Changes in Latitudes, Changes in Attitudes

Spring is in the Air


The other night I walked outside and smelled spring in the air. It was actually the odor of a cow manure lagoon being pumped out, but on the farm that can be synonymous. It brought back memories of pumping the pit each spring. I was so happy to get liquid manure storage on the farm in the 1980’s. It was so much better that hauling manure in the cold every day. Frozen manure spreaders, fighting snow drifts in the fields with chains on tractors and trying to get the barn cleaner to work on a sub-zero morning in January. But there were some unforgettable experiences with pumping pits as well.

One just got used to the smell on the farm. It was part of livestock farmer’s life. Our hog barn had a pit underneath it. Convenient but stinky. One day I was getting ready to pump the pit and that required removing the exhaust fan in the pump out port. A little while later I realized I was missing my cell phone. After retracing my steps all over the farm I thought I would look down the opening where the agitator was going to go. There on a thin crust of hog poop sat my Nokia. I found a piece if flashing and bent the end to retrieve my phone. It was dry and perfectly functional.

Another time I became aware that the water line coming up from the floor of the pit was leaking. When the pit was pumped as empty as I could get it I inspected and found the plastic nipple on the top side of the valve was spraying water. Wearing a pair of cutoff shorts and disposable tennis shoes I climbed down and installed a new brass fitting. When I climbed out, I discarded the shoes and shorts in the garbage and commenced a deodorizing regimen. Hog manure is just about as bad as a skunk.

We had hauled liquid manure with a 3,300 gallon tank for years before purchasing a pump and traveling gun. This was cutting edge. Except for the labor of laying out 4,000 feet of 6” aluminum pipe to reach the field. There was a 660 foot hose attached to a unit that would spray a perfect arc over 100 feet, as it slowly rotated 360 degrees. You would sit out there and watch it operate and then move the assembly ahead with a cable hooked to a tractor. Nothing but the sound of shh, shh, shh as the liquid fertilizer sprayed in endless circles.

Take down would mean rolling the hose up on a hose reel behind the tractor before moving across the field. One day when I was pumping the neighbors pit, I was rolling up the hose while an open station tractor powered the pto driven hose reel and pulled itself along squeezing the liquid out of the hose and through the nozzle on the traveling gun. I didn’t pay attention that the nozzle was pointed directly at me and that the hose became twisted. The reel squeezed the contents of the hose into a state of high pressure and suddenly the force untwisted the hose. I could only watch the manure make it’s escape out the nozzle and arc towards me. I turned my back to it and was blasted with the full force of the flying poop.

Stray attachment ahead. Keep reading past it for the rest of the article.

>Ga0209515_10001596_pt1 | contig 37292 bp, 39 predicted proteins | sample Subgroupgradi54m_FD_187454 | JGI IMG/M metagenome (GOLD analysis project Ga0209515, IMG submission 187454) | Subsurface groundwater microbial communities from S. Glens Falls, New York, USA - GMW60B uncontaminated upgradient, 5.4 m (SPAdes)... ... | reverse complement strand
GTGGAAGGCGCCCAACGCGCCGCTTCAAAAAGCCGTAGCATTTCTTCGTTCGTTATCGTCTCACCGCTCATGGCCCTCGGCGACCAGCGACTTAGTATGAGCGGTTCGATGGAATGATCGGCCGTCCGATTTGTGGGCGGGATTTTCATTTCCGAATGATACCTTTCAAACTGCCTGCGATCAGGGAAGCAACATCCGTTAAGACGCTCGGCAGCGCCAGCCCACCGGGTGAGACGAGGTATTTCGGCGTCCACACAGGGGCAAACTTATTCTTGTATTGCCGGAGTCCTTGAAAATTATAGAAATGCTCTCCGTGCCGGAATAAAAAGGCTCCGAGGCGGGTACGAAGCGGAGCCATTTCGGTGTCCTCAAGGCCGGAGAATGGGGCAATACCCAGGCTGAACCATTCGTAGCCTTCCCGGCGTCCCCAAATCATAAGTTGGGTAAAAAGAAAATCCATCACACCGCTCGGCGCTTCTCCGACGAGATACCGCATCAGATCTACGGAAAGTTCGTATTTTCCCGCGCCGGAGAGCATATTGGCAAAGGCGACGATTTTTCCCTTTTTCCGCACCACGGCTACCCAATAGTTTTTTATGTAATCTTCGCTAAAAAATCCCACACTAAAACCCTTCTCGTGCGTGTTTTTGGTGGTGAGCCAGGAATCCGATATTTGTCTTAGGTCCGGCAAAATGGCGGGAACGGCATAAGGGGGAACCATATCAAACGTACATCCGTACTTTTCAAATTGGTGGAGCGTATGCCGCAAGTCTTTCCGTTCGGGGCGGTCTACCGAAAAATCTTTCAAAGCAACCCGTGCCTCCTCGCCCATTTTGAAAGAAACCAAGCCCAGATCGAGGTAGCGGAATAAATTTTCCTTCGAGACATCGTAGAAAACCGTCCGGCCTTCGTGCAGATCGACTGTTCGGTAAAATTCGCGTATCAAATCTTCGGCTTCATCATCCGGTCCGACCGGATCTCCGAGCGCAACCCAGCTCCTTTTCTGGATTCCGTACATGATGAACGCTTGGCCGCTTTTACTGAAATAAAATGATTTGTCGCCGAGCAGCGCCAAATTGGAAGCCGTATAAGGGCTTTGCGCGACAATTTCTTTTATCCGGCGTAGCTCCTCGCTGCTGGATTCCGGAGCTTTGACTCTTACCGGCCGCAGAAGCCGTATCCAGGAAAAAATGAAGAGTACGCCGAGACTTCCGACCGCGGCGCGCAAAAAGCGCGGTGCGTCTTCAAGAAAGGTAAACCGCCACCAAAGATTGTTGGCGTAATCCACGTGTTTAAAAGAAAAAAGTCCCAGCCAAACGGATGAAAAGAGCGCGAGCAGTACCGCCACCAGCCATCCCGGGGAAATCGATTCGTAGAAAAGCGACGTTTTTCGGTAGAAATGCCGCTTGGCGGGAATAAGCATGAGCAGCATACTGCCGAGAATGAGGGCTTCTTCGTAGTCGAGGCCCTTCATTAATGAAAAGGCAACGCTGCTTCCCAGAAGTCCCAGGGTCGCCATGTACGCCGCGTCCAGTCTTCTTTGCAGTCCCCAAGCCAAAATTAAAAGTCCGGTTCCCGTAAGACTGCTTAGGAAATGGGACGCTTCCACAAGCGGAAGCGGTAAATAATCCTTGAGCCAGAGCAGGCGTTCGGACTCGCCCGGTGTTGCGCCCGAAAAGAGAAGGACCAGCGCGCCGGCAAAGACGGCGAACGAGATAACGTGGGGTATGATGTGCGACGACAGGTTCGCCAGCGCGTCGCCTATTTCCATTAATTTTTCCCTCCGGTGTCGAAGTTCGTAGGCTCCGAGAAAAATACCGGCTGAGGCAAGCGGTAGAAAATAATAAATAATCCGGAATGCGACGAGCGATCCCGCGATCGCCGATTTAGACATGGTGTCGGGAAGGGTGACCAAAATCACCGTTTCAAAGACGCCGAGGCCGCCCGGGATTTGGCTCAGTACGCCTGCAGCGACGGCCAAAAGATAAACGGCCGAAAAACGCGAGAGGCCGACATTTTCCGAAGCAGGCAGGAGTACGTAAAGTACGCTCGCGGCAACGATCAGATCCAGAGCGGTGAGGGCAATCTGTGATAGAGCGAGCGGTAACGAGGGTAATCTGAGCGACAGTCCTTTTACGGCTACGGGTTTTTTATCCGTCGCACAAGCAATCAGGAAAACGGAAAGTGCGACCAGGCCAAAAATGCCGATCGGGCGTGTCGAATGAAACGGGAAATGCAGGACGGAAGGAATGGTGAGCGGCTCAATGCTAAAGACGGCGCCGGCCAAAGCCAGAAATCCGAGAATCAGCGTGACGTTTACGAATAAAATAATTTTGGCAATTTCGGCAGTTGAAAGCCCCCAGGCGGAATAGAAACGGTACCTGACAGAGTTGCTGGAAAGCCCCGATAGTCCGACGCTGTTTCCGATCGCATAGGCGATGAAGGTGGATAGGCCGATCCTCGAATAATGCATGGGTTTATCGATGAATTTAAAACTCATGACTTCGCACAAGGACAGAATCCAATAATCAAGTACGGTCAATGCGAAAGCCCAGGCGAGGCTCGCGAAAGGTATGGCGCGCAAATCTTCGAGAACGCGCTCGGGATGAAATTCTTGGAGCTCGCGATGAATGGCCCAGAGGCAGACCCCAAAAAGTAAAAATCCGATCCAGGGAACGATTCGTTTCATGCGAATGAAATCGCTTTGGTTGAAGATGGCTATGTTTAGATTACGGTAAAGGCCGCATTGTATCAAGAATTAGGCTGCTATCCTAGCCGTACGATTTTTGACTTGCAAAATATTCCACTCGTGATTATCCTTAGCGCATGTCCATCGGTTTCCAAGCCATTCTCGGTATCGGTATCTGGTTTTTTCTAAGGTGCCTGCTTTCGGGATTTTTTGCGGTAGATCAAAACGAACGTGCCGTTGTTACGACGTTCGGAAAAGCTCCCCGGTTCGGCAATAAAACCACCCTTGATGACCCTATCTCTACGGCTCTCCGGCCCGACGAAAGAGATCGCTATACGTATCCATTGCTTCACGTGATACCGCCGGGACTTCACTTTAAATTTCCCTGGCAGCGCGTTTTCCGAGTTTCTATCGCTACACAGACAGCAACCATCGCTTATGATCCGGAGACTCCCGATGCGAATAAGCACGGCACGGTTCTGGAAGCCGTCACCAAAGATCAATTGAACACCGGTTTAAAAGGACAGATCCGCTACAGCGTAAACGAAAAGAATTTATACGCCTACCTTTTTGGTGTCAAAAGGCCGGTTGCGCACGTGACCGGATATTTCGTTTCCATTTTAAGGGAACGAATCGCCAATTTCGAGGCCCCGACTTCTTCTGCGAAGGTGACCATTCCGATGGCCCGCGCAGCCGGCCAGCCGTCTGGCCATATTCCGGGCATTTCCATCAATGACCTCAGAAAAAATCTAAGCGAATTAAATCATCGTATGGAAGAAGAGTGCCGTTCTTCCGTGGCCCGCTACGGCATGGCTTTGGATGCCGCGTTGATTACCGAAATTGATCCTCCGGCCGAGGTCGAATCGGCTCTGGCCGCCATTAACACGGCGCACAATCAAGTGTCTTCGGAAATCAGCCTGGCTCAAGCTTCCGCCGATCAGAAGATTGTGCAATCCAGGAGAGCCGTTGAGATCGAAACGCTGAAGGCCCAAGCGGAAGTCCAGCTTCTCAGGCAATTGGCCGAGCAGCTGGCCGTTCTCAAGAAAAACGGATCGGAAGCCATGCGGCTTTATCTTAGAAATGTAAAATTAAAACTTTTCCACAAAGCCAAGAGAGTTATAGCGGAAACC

My last memorable experience with the manure lagoon happened while I was agitating my neighbor’s pit. There was a large propeller at the end of a 20’ boom mounted on the three-point hitch of the tractor. I was backed down over the edge of the pit with the prop running at full rpm to break up the crust on top of the lagoon. When I determined it was completed, I climbed on the tractor and throttled the engine down. What I hadn’t factored into the equation was that even though the rear ties were on a slippery slope, the force of the propeller, just like a ship, was holding the tractor on the bank. According to my science teacher the force of the propeller was equal to the weight of the tractor and it stayed put until I cut the power. I suddenly found myself sliding down into a full manure lagoon on what was soon to become a John Deere submarine. I cut the power and climbed on the hood of the tractor hoping the lagoon was not deeper than the tractor hood. To my relief the tractor came to a rest before it was submerged and after assessing the situation I climbed back into the seat, started the diesel back to life and brought the propeller up to full speed. Then drove the tractor right up the bank and onto level ground.

My neighbor Phil was a witness to the last two incidents and we laughed quite hard afterwards about the whole thing. It is much funnier in retrospect.